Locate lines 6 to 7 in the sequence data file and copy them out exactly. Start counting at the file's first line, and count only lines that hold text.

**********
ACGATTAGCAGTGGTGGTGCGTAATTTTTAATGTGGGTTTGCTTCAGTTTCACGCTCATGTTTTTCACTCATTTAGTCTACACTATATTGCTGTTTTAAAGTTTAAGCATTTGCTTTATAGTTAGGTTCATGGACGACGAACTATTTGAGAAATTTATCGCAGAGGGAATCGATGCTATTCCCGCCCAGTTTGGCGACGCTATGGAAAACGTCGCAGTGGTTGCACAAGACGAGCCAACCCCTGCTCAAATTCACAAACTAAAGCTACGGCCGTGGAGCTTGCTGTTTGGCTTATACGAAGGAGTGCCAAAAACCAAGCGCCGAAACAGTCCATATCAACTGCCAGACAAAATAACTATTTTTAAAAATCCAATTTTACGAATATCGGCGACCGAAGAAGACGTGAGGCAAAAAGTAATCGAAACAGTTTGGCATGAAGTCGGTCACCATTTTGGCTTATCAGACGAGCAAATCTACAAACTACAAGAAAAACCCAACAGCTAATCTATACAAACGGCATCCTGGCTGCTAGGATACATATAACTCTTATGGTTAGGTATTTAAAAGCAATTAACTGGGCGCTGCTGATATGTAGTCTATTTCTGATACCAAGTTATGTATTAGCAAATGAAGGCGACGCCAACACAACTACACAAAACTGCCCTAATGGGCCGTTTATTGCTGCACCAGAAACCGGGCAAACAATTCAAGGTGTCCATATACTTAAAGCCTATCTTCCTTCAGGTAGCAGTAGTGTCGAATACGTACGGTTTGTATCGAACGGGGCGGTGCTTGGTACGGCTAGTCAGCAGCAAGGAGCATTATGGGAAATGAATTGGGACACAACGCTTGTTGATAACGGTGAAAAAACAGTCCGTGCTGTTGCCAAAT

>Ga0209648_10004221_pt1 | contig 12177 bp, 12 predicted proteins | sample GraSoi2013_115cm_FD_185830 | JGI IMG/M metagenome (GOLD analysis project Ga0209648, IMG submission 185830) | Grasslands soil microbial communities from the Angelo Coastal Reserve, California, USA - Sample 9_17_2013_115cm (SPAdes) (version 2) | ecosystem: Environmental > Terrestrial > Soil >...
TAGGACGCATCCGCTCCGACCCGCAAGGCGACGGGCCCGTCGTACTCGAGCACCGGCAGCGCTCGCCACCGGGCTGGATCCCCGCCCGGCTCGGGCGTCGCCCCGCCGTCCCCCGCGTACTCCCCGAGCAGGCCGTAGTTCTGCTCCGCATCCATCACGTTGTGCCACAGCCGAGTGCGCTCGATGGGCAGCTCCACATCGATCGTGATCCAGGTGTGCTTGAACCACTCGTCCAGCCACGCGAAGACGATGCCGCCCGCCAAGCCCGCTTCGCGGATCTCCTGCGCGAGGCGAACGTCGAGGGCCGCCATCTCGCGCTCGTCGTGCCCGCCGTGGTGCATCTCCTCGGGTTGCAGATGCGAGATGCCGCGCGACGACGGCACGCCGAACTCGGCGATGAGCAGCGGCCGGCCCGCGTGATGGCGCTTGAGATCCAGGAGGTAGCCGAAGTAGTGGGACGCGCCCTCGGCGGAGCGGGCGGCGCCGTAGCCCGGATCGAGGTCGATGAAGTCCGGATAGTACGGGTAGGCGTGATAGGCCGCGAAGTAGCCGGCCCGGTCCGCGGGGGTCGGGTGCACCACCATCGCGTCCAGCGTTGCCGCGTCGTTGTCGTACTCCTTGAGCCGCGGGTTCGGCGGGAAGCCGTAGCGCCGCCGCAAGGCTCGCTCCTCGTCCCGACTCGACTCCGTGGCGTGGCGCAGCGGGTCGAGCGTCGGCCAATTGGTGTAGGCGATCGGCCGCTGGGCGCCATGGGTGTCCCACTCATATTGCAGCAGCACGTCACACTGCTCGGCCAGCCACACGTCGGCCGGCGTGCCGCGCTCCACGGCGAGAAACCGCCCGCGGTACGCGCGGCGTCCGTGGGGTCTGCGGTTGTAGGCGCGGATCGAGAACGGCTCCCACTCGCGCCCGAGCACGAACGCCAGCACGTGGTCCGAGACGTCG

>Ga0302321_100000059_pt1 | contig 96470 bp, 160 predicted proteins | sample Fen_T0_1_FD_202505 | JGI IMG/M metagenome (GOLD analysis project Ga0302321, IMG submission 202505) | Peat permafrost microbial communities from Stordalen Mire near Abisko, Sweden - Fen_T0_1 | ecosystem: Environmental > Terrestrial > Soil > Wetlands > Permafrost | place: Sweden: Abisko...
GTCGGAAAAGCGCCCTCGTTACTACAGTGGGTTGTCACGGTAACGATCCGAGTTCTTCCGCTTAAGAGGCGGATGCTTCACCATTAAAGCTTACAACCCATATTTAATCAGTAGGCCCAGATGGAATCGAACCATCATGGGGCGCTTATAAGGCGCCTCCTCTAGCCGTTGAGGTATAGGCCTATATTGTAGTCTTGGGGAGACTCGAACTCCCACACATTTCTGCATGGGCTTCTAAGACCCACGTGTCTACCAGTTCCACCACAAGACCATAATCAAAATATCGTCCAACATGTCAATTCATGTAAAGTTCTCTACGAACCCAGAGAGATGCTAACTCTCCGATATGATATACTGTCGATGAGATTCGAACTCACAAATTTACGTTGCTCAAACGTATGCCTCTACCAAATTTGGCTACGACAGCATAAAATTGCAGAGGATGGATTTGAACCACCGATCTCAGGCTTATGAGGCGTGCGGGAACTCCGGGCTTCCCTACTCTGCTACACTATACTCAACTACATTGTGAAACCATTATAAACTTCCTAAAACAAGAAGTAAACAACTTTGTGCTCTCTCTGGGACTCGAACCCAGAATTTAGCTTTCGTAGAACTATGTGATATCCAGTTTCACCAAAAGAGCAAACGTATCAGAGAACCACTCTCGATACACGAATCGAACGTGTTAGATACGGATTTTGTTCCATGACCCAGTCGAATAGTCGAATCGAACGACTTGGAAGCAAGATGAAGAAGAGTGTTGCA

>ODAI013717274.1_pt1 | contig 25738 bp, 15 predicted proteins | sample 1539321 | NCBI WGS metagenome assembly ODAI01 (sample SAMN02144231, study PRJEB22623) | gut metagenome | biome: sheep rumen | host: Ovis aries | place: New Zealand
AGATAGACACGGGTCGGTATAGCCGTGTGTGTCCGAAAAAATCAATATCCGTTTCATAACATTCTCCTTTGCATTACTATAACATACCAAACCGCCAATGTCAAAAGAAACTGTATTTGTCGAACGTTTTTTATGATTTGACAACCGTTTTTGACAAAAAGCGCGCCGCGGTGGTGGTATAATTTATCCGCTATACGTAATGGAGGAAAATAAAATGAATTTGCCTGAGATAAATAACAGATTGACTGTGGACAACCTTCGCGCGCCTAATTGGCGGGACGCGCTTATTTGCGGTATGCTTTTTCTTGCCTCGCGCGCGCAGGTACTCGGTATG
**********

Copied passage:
>ODAI013717274.1_pt1 | contig 25738 bp, 15 predicted proteins | sample 1539321 | NCBI WGS metagenome assembly ODAI01 (sample SAMN02144231, study PRJEB22623) | gut metagenome | biome: sheep rumen | host: Ovis aries | place: New Zealand
AGATAGACACGGGTCGGTATAGCCGTGTGTGTCCGAAAAAATCAATATCCGTTTCATAACATTCTCCTTTGCATTACTATAACATACCAAACCGCCAATGTCAAAAGAAACTGTATTTGTCGAACGTTTTTTATGATTTGACAACCGTTTTTGACAAAAAGCGCGCCGCGGTGGTGGTATAATTTATCCGCTATACGTAATGGAGGAAAATAAAATGAATTTGCCTGAGATAAATAACAGATTGACTGTGGACAACCTTCGCGCGCCTAATTGGCGGGACGCGCTTATTTGCGGTATGCTTTTTCTTGCCTCGCGCGCGCAGGTACTCGGTATG